Already, the water is where it should be.
The docks are open and the boats are coming in.
And already Debbie Yarger is thinking this spring and summer season will be far better than the last, when a crushing drought kept water levels down and people away from Salamonie Lake near Andrews.
Nothing even floated, Yarger, who owns the Pirates Cove Marina along the Salamonie, said of last year.
We stayed open until July 6. We were spending more on electricity than on what we were selling.
This year, though, is a different story.
The water at Salamonie – along with Mississinewa Lake and Roush Lake – at proper levels, according to Scot Dahms, the operations manager for the Upper Wabash Project office of the U.S. Army Corps of Engineers.
The lakes in the Upper Wabash Project are created by four dams – J. Edward Roush, Monroe, Salamonie and Mississinewa.
Those dams, all built in the late 1960s, have prevented more than $1 billion in flood damages since their construction, according to Dahms.
They’ve also provided people with a place to play in the water. In the winter the Salamonie and Mississinewa reservoirs are drawn down by about 25 feet, Dahms said.
This allows for additional storage of water from melting snow and spring rains, he said.
We had high water earlier this year, he said. We were about 20 feet above summer pool, and there were concerns we would not have it down by Memorial Day weekend.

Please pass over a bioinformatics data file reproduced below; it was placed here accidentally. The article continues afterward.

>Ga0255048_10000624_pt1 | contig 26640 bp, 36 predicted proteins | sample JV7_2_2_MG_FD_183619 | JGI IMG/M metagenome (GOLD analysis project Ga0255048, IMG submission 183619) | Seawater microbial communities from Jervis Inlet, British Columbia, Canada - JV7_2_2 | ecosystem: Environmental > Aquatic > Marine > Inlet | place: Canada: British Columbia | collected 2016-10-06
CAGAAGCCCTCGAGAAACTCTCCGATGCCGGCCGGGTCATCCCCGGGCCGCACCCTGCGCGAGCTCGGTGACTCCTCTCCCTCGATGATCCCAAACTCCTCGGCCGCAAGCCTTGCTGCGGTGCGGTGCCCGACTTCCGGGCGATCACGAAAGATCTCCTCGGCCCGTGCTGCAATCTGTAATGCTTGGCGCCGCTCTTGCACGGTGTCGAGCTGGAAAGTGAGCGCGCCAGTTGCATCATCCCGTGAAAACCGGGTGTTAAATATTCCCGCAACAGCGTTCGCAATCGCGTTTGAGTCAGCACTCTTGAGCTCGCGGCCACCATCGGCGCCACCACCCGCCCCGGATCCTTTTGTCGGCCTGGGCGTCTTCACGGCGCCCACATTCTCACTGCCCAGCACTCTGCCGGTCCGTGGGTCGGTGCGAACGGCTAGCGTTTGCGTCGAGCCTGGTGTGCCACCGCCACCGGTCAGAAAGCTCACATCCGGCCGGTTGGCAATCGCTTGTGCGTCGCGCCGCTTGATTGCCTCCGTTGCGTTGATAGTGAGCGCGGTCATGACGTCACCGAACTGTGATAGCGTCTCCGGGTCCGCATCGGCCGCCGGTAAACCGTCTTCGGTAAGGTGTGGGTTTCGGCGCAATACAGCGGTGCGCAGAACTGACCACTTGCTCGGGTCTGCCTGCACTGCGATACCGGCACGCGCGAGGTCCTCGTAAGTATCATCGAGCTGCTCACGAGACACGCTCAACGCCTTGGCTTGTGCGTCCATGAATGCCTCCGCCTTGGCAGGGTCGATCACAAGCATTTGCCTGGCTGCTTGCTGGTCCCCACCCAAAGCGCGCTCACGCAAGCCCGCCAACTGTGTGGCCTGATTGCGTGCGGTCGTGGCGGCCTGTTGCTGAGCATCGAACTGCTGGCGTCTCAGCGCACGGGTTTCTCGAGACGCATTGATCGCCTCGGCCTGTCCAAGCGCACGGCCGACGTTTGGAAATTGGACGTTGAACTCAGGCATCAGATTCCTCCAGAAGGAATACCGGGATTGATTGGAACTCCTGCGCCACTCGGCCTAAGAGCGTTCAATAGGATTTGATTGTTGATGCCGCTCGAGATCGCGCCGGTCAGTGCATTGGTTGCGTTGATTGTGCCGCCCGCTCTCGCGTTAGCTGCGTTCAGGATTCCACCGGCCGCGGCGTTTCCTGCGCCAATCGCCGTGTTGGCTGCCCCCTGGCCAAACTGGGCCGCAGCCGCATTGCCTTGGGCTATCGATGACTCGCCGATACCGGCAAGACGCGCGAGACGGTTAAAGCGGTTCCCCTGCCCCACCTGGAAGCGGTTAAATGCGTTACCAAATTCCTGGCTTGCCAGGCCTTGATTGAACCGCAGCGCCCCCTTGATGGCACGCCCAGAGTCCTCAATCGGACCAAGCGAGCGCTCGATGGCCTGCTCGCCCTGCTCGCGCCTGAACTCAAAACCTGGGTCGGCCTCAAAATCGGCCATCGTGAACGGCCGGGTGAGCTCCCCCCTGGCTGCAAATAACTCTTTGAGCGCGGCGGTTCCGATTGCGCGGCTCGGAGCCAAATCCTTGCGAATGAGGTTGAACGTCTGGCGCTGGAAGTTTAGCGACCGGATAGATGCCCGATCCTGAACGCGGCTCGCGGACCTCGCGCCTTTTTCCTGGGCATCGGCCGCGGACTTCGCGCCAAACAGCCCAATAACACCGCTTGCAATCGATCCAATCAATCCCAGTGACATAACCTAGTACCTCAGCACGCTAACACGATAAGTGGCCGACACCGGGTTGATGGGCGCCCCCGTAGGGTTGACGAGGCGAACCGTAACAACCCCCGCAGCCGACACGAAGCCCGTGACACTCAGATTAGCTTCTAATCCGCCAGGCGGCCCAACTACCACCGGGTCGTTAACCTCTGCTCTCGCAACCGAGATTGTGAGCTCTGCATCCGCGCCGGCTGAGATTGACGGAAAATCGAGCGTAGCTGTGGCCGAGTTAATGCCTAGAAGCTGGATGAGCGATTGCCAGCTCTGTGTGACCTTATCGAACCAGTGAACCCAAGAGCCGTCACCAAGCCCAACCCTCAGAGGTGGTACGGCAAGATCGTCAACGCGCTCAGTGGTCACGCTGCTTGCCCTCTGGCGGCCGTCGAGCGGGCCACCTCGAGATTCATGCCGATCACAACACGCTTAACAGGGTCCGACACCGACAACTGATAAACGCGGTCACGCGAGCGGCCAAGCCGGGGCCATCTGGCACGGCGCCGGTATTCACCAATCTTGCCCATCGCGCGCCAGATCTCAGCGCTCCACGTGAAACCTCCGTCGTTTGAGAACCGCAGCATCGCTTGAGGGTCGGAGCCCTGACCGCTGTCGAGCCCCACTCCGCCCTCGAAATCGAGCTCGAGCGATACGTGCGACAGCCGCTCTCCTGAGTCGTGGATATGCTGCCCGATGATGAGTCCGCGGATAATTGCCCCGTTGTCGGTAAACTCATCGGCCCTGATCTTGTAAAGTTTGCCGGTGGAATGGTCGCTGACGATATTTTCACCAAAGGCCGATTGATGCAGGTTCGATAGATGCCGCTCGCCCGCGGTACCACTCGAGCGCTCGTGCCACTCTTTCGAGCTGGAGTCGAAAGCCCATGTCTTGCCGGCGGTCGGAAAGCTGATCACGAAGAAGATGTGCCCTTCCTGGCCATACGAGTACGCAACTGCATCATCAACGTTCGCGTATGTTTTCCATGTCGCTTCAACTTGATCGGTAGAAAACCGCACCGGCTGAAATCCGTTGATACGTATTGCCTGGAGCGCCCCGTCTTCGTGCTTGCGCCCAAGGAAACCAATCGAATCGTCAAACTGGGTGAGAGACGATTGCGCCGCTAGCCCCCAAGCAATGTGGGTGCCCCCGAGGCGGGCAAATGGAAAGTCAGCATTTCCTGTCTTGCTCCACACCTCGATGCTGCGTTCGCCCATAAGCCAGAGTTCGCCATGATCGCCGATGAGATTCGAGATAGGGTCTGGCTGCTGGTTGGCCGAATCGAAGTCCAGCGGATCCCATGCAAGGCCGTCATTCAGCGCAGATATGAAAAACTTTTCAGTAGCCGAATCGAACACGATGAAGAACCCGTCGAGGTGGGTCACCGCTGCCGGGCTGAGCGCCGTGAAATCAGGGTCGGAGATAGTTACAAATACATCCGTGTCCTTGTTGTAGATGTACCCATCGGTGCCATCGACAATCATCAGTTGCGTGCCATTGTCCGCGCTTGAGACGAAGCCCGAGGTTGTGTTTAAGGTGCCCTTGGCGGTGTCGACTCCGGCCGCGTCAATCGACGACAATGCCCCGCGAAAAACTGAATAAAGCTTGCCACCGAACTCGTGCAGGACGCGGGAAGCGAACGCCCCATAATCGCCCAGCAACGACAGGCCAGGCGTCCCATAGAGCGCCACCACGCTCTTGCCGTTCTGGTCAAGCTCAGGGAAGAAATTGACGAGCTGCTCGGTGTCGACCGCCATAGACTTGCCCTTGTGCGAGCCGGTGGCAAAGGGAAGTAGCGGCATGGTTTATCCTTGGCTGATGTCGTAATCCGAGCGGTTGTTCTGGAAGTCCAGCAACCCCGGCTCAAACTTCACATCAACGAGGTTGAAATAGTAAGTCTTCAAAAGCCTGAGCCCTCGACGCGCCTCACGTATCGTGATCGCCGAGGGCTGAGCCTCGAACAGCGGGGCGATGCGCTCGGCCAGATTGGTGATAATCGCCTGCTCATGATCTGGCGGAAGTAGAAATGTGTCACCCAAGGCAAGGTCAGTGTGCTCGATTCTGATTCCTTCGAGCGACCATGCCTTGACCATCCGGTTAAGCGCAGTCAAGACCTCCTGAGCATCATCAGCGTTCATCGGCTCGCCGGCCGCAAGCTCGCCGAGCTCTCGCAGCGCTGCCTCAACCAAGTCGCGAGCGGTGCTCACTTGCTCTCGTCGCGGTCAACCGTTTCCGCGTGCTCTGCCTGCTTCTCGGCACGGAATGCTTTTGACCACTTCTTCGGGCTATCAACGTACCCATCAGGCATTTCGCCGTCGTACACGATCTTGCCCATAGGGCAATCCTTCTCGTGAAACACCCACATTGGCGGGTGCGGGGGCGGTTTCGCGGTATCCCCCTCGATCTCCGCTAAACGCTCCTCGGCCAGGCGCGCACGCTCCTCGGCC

Luckily the weather dried after some big rain, Dahms continued.
The water means more people will likely be taking advantage of the lakes, unlike last year when people could only fish – if that.
A reservoir property is popular for water-based activities, said Dennis White, the property manager for the Salamonie Reservoir, who noted that all of his campsites had been reserved for Memorial Day weekend.
Last year’s drought conditions coupled with a blue-green algae scare kept swimmers on shore. In humans, the algae’s toxins – which can be spread by wind – can cause skin rashes, eye irritation, stomachaches and nausea as well as tingling in the fingers and toes.
Boating was tricky because of the water levels, White said. The fishing was decent, but he estimates that business was down about 50 percent last year.
People come here for the boating, the fishing, to swim, to jet ski. White continued. When you take that away that opportunity to swim or water ski or things like that, it impacts business.
While it sells camping supplies, the Pirates Cove Marina lost a huge component of its sales in gasoline during last year’s drought.
But with the water levels back to normal and motorboats ready to take to the lake, Yarger is seeing a rosier picture for the season.
It’ll be a much better story this year, she said. That’s for sure.